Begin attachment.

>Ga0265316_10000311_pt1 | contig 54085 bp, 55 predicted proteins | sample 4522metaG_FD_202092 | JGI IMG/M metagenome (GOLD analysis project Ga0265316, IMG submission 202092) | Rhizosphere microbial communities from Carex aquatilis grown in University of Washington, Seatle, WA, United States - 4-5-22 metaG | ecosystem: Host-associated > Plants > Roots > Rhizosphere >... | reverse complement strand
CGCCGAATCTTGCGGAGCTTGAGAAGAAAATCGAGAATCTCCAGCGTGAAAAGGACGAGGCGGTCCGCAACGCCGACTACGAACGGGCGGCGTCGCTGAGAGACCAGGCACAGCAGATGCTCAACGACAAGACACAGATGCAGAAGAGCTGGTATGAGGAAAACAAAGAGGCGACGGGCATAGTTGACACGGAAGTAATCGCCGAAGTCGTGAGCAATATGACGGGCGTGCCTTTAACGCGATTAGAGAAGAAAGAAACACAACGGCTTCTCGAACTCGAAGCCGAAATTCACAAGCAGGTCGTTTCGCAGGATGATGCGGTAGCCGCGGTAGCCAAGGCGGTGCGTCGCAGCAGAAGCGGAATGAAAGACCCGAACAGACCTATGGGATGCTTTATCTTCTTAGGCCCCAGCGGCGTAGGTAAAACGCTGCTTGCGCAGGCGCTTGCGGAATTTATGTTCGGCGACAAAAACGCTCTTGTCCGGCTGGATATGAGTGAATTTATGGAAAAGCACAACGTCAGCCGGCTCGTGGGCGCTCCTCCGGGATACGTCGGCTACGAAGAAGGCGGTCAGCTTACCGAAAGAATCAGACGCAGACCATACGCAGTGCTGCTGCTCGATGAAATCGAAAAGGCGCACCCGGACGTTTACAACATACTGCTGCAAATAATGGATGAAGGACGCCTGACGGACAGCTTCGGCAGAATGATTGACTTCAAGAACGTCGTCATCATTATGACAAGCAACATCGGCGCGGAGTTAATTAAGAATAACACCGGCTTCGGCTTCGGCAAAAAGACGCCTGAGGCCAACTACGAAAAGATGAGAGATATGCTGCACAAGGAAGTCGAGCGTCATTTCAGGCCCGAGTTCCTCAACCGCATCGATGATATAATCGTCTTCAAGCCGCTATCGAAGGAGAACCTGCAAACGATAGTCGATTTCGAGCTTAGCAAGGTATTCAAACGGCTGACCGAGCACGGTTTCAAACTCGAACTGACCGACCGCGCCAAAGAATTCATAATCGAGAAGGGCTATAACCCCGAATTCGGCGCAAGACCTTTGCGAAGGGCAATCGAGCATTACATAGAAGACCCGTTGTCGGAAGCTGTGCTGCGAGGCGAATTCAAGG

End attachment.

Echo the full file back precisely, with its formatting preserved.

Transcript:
>Ga0265316_10000311_pt1 | contig 54085 bp, 55 predicted proteins | sample 4522metaG_FD_202092 | JGI IMG/M metagenome (GOLD analysis project Ga0265316, IMG submission 202092) | Rhizosphere microbial communities from Carex aquatilis grown in University of Washington, Seatle, WA, United States - 4-5-22 metaG | ecosystem: Host-associated > Plants > Roots > Rhizosphere >... | reverse complement strand
CGCCGAATCTTGCGGAGCTTGAGAAGAAAATCGAGAATCTCCAGCGTGAAAAGGACGAGGCGGTCCGCAACGCCGACTACGAACGGGCGGCGTCGCTGAGAGACCAGGCACAGCAGATGCTCAACGACAAGACACAGATGCAGAAGAGCTGGTATGAGGAAAACAAAGAGGCGACGGGCATAGTTGACACGGAAGTAATCGCCGAAGTCGTGAGCAATATGACGGGCGTGCCTTTAACGCGATTAGAGAAGAAAGAAACACAACGGCTTCTCGAACTCGAAGCCGAAATTCACAAGCAGGTCGTTTCGCAGGATGATGCGGTAGCCGCGGTAGCCAAGGCGGTGCGTCGCAGCAGAAGCGGAATGAAAGACCCGAACAGACCTATGGGATGCTTTATCTTCTTAGGCCCCAGCGGCGTAGGTAAAACGCTGCTTGCGCAGGCGCTTGCGGAATTTATGTTCGGCGACAAAAACGCTCTTGTCCGGCTGGATATGAGTGAATTTATGGAAAAGCACAACGTCAGCCGGCTCGTGGGCGCTCCTCCGGGATACGTCGGCTACGAAGAAGGCGGTCAGCTTACCGAAAGAATCAGACGCAGACCATACGCAGTGCTGCTGCTCGATGAAATCGAAAAGGCGCACCCGGACGTTTACAACATACTGCTGCAAATAATGGATGAAGGACGCCTGACGGACAGCTTCGGCAGAATGATTGACTTCAAGAACGTCGTCATCATTATGACAAGCAACATCGGCGCGGAGTTAATTAAGAATAACACCGGCTTCGGCTTCGGCAAAAAGACGCCTGAGGCCAACTACGAAAAGATGAGAGATATGCTGCACAAGGAAGTCGAGCGTCATTTCAGGCCCGAGTTCCTCAACCGCATCGATGATATAATCGTCTTCAAGCCGCTATCGAAGGAGAACCTGCAAACGATAGTCGATTTCGAGCTTAGCAAGGTATTCAAACGGCTGACCGAGCACGGTTTCAAACTCGAACTGACCGACCGCGCCAAAGAATTCATAATCGAGAAGGGCTATAACCCCGAATTCGGCGCAAGACCTTTGCGAAGGGCAATCGAGCATTACATAGAAGACCCGTTGTCGGAAGCTGTGCTGCGAGGCGAATTCAAGG